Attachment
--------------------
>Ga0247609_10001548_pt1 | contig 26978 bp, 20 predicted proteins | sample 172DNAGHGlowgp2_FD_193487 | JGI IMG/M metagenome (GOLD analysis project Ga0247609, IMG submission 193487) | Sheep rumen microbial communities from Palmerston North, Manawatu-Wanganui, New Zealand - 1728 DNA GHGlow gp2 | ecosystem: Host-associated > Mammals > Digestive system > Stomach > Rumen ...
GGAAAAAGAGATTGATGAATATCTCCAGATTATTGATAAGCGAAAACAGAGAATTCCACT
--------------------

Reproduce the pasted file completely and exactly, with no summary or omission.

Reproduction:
>Ga0247609_10001548_pt1 | contig 26978 bp, 20 predicted proteins | sample 172DNAGHGlowgp2_FD_193487 | JGI IMG/M metagenome (GOLD analysis project Ga0247609, IMG submission 193487) | Sheep rumen microbial communities from Palmerston North, Manawatu-Wanganui, New Zealand - 1728 DNA GHGlow gp2 | ecosystem: Host-associated > Mammals > Digestive system > Stomach > Rumen ...
GGAAAAAGAGATTGATGAATATCTCCAGATTATTGATAAGCGAAAACAGAGAATTCCACT